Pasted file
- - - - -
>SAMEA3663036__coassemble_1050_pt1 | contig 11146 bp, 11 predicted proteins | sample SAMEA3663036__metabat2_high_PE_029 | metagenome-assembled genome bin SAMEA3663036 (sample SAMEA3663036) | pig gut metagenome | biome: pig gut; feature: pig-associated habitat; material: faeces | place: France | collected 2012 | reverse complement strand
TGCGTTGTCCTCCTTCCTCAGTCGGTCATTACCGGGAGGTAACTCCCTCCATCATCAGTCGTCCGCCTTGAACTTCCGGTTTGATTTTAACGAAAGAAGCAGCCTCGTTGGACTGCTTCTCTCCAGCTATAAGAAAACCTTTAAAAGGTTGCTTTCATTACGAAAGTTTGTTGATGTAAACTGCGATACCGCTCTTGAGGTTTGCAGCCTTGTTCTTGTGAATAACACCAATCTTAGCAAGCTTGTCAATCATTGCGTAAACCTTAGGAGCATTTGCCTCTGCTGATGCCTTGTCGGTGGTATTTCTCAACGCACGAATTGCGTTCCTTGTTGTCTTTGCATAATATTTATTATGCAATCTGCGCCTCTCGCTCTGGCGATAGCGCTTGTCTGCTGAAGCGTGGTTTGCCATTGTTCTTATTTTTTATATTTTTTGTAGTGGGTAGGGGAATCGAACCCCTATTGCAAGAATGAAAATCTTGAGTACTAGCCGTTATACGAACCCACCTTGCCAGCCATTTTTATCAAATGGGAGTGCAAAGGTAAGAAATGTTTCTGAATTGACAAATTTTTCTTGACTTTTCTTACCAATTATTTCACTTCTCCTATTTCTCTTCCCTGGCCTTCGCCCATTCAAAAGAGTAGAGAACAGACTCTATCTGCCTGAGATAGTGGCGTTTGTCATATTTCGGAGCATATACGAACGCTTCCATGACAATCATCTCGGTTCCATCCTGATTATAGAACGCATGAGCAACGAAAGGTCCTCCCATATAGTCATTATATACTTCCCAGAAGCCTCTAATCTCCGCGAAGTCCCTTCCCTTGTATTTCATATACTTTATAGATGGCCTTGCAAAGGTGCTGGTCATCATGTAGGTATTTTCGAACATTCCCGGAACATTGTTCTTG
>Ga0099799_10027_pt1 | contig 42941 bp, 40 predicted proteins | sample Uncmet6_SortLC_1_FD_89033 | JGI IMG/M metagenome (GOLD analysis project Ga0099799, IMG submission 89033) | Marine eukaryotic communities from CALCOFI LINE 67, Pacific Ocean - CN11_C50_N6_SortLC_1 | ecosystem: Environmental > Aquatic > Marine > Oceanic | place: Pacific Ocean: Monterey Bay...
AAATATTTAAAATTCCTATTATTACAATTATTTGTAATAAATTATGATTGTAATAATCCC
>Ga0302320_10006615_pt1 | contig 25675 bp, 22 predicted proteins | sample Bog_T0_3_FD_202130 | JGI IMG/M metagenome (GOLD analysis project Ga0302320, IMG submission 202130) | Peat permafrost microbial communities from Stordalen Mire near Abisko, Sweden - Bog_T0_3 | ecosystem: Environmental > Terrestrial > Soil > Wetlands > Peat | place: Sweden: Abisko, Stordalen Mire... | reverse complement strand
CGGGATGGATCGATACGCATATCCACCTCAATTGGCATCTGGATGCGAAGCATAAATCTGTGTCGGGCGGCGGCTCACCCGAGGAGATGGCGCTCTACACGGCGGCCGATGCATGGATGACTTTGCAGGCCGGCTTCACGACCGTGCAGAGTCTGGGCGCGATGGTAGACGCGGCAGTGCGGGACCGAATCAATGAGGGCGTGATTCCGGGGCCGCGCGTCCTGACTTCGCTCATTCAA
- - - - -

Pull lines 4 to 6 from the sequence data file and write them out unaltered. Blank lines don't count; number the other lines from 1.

AAATATTTAAAATTCCTATTATTACAATTATTTGTAATAAATTATGATTGTAATAATCCC
>Ga0302320_10006615_pt1 | contig 25675 bp, 22 predicted proteins | sample Bog_T0_3_FD_202130 | JGI IMG/M metagenome (GOLD analysis project Ga0302320, IMG submission 202130) | Peat permafrost microbial communities from Stordalen Mire near Abisko, Sweden - Bog_T0_3 | ecosystem: Environmental > Terrestrial > Soil > Wetlands > Peat | place: Sweden: Abisko, Stordalen Mire... | reverse complement strand
CGGGATGGATCGATACGCATATCCACCTCAATTGGCATCTGGATGCGAAGCATAAATCTGTGTCGGGCGGCGGCTCACCCGAGGAGATGGCGCTCTACACGGCGGCCGATGCATGGATGACTTTGCAGGCCGGCTTCACGACCGTGCAGAGTCTGGGCGCGATGGTAGACGCGGCAGTGCGGGACCGAATCAATGAGGGCGTGATTCCGGGGCCGCGCGTCCTGACTTCGCTCATTCAA